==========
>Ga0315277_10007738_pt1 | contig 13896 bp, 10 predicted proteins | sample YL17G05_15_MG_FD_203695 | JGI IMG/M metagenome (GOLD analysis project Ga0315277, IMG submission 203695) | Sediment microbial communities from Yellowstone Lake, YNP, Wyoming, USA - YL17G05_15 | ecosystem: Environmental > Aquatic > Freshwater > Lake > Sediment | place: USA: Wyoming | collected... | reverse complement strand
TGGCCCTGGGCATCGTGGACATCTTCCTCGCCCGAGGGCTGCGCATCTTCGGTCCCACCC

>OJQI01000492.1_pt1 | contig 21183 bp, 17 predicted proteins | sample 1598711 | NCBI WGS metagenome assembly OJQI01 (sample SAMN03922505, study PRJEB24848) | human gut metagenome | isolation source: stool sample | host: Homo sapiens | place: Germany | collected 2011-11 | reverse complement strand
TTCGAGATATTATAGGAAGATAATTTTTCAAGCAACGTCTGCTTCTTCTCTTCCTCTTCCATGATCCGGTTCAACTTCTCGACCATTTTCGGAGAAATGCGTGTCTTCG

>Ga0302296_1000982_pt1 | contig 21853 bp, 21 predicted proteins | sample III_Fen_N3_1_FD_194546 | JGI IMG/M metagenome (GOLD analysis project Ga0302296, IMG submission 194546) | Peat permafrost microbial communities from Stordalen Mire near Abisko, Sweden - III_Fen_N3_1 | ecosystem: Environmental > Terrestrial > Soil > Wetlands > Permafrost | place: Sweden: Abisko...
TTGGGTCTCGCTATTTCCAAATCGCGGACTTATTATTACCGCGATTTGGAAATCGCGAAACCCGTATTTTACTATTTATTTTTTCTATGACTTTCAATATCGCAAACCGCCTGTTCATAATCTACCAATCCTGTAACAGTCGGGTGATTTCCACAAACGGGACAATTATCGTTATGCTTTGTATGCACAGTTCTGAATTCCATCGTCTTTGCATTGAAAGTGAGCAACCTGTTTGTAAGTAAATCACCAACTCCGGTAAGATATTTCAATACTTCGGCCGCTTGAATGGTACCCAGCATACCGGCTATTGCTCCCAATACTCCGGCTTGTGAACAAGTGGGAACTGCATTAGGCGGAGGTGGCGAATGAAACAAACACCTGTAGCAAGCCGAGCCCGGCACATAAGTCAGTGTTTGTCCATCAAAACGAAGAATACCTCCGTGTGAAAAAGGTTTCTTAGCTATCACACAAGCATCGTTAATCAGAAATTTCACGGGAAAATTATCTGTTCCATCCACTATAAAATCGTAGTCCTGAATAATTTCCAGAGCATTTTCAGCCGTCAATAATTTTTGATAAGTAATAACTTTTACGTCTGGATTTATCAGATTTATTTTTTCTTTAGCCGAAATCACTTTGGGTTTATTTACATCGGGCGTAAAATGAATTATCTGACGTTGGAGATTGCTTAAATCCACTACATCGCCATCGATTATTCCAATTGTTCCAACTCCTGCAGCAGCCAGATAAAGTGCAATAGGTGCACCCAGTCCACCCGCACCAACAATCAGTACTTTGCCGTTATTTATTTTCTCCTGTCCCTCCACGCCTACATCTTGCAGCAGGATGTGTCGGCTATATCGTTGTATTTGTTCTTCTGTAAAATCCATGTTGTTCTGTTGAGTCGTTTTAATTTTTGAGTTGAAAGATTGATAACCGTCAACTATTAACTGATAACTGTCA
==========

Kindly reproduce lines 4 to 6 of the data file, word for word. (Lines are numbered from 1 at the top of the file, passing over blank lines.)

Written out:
TTCGAGATATTATAGGAAGATAATTTTTCAAGCAACGTCTGCTTCTTCTCTTCCTCTTCCATGATCCGGTTCAACTTCTCGACCATTTTCGGAGAAATGCGTGTCTTCG

>Ga0302296_1000982_pt1 | contig 21853 bp, 21 predicted proteins | sample III_Fen_N3_1_FD_194546 | JGI IMG/M metagenome (GOLD analysis project Ga0302296, IMG submission 194546) | Peat permafrost microbial communities from Stordalen Mire near Abisko, Sweden - III_Fen_N3_1 | ecosystem: Environmental > Terrestrial > Soil > Wetlands > Permafrost | place: Sweden: Abisko...
TTGGGTCTCGCTATTTCCAAATCGCGGACTTATTATTACCGCGATTTGGAAATCGCGAAACCCGTATTTTACTATTTATTTTTTCTATGACTTTCAATATCGCAAACCGCCTGTTCATAATCTACCAATCCTGTAACAGTCGGGTGATTTCCACAAACGGGACAATTATCGTTATGCTTTGTATGCACAGTTCTGAATTCCATCGTCTTTGCATTGAAAGTGAGCAACCTGTTTGTAAGTAAATCACCAACTCCGGTAAGATATTTCAATACTTCGGCCGCTTGAATGGTACCCAGCATACCGGCTATTGCTCCCAATACTCCGGCTTGTGAACAAGTGGGAACTGCATTAGGCGGAGGTGGCGAATGAAACAAACACCTGTAGCAAGCCGAGCCCGGCACATAAGTCAGTGTTTGTCCATCAAAACGAAGAATACCTCCGTGTGAAAAAGGTTTCTTAGCTATCACACAAGCATCGTTAATCAGAAATTTCACGGGAAAATTATCTGTTCCATCCACTATAAAATCGTAGTCCTGAATAATTTCCAGAGCATTTTCAGCCGTCAATAATTTTTGATAAGTAATAACTTTTACGTCTGGATTTATCAGATTTATTTTTTCTTTAGCCGAAATCACTTTGGGTTTATTTACATCGGGCGTAAAATGAATTATCTGACGTTGGAGATTGCTTAAATCCACTACATCGCCATCGATTATTCCAATTGTTCCAACTCCTGCAGCAGCCAGATAAAGTGCAATAGGTGCACCCAGTCCACCCGCACCAACAATCAGTACTTTGCCGTTATTTATTTTCTCCTGTCCCTCCACGCCTACATCTTGCAGCAGGATGTGTCGGCTATATCGTTGTATTTGTTCTTCTGTAAAATCCATGTTGTTCTGTTGAGTCGTTTTAATTTTTGAGTTGAAAGATTGATAACCGTCAACTATTAACTGATAACTGTCA